From private to public — API types from business perspective
APIs are here to stay. What is not understood widely is that APIs come in different shapes, their level of openness and purpose have flavours. This post introduces the differences between open, partner and private APIs. Open and public API seem to be difficult to understand — they are not the same. Mixing the terms in marketing most likely will backfire and damage your brand and product sales. As an example I see too often marketing department driven texts like “We have Open API” even though they have partner level API — not even public API. Ignorant clients believe the claim and buy the product. This is more common in cases when API is an add-on to the service, not a product an sich.
It is estimated that public APIs which are listed in catalogues and websites are just tip of the iceberg. Majority of the APIs are private (company internal) or partner APIs.
Lets integrate and boost automation!
Let’s start from the bottom — private APIs. This is the most closed format of providing and consuming APIs. Often private APIs are built to enhance process automation inside company between systems. In other words, this is about integration economy inside one company. Before API economy, this was the only way to consume and use APIs — point to point integrations. This world used to be based on SOAP, but now REST APIs are used as well.
Lets expand business — but with known partners!
Next level is partner APIs. These APIs are often hidden from public just like private APIs. There might be marketing sentence in website that “we have API” or worse “we have open API”, but still it’s hidden partner API.
Partner APIs are revealed to other companies with whom we are ready to build more tight connection. The other company might use some of our product data to expose our offering to their clients. Partner APIs are used with known and predicted partners — kind of safe bet. By connecting two or more systems from companies together with APIs we also connect the companies together more tightly. An example might be company — accounting company integration. At this level aims might also be process automation, minimise human errors, efficiency boost and cut back costs.
Partner APIs are used with known and predicted partners — kind of safe bet.
What these API provider should do, is to provide machine readable API spec. Why? With that partner (candidate) could generate mockup API mimicking your production API and develop integration against it. That would speed up integration and also reduce your work amount. That would move them towards openness and flexible API economy.
Finnish public sector has been going deeper to API economy for a couple of years. Our national digital backbone is based on APIs (X-Road platform) and all the APIs at that level and on X-Road are partner APIs.
Lets go public — innovate and reach out!
The third level is public APIs. These APIs are listed in catalogs and not hidden from anyone. This level includes open APIs and commercial APIs. Open API by definition is
an API whose all features are public and which can be used without restricting terms and conditions (for example, it is possible to create an application that utilises the API without explicit approval from the API supplier or mandatory licensing fees).
Open APIs are commonly selected approach in public sector. Public sector services are paid with taxes and thus it’s justified to require APIs to be open for all.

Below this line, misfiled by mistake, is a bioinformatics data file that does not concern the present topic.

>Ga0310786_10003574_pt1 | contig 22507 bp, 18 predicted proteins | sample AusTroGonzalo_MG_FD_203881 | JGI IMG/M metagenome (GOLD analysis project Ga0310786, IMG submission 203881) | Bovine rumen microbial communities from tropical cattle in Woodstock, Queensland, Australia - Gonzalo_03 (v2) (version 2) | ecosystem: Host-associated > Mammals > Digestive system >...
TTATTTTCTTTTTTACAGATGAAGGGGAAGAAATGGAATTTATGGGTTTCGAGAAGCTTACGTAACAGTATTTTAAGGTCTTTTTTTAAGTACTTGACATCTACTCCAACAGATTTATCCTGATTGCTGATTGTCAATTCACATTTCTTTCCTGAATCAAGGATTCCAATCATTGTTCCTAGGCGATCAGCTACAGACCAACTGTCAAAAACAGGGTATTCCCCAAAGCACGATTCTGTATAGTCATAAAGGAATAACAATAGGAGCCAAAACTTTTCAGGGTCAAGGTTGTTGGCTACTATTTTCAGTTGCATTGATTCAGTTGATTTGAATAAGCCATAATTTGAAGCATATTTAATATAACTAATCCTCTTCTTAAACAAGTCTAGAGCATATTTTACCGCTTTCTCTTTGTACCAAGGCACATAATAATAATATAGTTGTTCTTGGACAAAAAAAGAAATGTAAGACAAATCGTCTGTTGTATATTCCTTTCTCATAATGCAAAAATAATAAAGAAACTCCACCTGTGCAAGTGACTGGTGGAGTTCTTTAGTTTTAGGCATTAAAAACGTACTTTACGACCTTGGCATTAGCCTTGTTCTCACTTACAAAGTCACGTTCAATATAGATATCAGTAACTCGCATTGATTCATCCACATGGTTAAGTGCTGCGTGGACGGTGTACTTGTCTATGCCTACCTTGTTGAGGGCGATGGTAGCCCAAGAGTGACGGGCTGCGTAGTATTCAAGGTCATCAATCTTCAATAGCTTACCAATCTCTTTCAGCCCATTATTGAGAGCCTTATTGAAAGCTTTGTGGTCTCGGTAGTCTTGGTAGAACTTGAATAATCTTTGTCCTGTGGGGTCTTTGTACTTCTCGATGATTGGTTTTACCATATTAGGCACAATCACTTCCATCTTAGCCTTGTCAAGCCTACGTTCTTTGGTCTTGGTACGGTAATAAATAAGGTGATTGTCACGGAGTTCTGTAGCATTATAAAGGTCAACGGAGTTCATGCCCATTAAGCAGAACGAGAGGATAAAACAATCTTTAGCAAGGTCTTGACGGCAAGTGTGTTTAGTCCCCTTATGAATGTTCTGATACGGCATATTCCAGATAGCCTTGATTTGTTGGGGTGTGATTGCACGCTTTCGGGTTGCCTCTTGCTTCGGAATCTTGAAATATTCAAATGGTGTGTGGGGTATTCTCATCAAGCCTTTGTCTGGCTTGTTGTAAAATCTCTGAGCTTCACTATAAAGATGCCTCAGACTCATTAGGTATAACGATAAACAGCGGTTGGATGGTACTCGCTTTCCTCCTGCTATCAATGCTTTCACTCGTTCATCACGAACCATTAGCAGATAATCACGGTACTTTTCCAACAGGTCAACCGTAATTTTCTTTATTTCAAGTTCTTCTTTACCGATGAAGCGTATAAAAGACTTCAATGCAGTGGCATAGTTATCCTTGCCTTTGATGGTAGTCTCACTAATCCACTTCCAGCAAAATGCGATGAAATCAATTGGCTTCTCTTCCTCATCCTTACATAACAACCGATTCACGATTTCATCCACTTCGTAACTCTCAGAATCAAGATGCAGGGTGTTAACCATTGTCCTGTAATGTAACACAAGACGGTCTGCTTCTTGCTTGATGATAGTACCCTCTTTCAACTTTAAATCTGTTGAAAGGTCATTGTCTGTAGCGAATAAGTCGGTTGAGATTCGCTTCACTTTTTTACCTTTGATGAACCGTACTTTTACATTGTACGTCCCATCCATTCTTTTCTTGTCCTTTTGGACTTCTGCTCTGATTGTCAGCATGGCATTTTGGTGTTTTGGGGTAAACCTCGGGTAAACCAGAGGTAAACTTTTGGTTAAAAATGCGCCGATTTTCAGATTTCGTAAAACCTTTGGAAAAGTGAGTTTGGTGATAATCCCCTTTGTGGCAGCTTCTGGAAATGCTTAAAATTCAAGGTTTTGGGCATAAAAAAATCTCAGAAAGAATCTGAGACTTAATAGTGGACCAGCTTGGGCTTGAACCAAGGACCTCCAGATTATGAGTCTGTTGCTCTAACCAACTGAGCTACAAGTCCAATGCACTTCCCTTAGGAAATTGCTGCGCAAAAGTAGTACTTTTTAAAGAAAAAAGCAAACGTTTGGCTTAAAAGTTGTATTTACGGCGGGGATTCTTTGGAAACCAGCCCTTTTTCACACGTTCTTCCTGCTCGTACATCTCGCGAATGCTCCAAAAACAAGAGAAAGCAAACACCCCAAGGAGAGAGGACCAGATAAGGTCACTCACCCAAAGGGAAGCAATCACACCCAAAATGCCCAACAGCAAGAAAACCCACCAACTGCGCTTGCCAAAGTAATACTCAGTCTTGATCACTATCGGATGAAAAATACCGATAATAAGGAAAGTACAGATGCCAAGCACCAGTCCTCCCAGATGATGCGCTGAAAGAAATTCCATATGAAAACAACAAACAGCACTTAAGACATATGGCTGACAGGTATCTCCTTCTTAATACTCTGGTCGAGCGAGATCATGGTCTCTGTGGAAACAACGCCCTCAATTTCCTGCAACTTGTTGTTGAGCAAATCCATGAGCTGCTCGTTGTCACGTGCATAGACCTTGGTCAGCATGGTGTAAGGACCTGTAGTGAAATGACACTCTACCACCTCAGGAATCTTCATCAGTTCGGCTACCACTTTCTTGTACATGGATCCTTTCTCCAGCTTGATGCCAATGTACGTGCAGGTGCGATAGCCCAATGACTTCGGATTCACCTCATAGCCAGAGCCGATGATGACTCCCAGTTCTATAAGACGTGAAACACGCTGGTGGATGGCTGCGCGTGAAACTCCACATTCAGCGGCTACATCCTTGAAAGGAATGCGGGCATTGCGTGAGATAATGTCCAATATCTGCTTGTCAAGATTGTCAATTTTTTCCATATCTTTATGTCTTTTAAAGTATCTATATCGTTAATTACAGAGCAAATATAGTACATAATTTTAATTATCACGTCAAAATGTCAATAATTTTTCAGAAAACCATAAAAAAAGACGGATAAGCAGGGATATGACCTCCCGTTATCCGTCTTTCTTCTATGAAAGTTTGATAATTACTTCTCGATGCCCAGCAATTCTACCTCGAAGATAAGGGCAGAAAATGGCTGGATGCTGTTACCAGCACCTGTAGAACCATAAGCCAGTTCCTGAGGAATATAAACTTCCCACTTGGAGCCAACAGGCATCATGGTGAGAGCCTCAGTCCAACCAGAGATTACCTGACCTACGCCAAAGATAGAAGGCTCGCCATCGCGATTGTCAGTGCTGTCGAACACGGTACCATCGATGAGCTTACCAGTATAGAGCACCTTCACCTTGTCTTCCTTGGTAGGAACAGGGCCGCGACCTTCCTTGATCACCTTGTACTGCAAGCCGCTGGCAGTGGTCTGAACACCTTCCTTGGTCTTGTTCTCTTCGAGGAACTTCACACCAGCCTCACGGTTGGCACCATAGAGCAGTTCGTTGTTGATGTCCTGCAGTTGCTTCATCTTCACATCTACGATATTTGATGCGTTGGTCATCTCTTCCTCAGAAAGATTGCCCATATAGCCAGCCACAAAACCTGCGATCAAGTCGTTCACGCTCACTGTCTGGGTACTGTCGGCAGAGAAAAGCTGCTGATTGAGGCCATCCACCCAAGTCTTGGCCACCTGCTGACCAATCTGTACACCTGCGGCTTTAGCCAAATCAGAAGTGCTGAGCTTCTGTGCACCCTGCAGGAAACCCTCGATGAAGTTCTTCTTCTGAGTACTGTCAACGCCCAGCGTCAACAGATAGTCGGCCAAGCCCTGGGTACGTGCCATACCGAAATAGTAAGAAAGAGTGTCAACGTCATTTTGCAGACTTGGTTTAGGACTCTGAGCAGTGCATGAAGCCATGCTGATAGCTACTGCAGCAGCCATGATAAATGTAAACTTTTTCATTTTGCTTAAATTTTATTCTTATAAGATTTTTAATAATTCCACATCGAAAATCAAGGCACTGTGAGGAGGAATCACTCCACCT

Then there are public but commercial APIs. Those are not free to use, but normally are subscription fee or pay-as-you-go business model driven. Commercial APIs (when done right) contain free tier. Free tier offers limited free use of the API. With free tier possible customers can try out your API, see how it behaves in practices, learn the features and get convinced that this solves our problem before jumping to paid plan. APIs with free tier are 3 times more likely to get paying customers.
Free tier offers limited free use of the commercial API and are 3x more likely to get paying customers that commercial APIs without free tier.
Needles to say that commercial APIs (free tier) and open APIs must be able to taken in to use by self-service. Consumers are not going to email to you to get for example documentation or API keys. They want it now! That’s where API management jumps in and provides means to satisfy customer needs without delaying and time consuming human intervention.
Public APIs enable ecosystem driven hockey-stick business growth with unpredicted partners
API management provides elasticity
Companies might start with partner APIs and then decide to make it public or revert to private. Without API management that might become cumbersome and expensive.
Move APIs from partner level to public level with a few clicks in API management.
Take into account that moves towards openness are normally favored by consumers, but moving from open to public commercial API might cause negative publicity, twitter storm and email tsunami targeted at your customer service.
Needless to say that when API is treated as a product, versioning and version management is one aspect in which API management can save your time and money. With API management you can be sure that API consumers read the right documentation for each version, run API portal, provide self-service onboarding to your APIs, 24/7 support with APIbot (chatbot consumed in Slack or any other chat based environment), instantly generated API keys, proper user management, rate limiting, and much more.
Easy to use flexible API management — free tier
Take advantage of APInf Platform free tier and bring your APIs to us! If you need help with productising your APIs or with API strategy (done right), contact me (jarkko (at) apinf.io)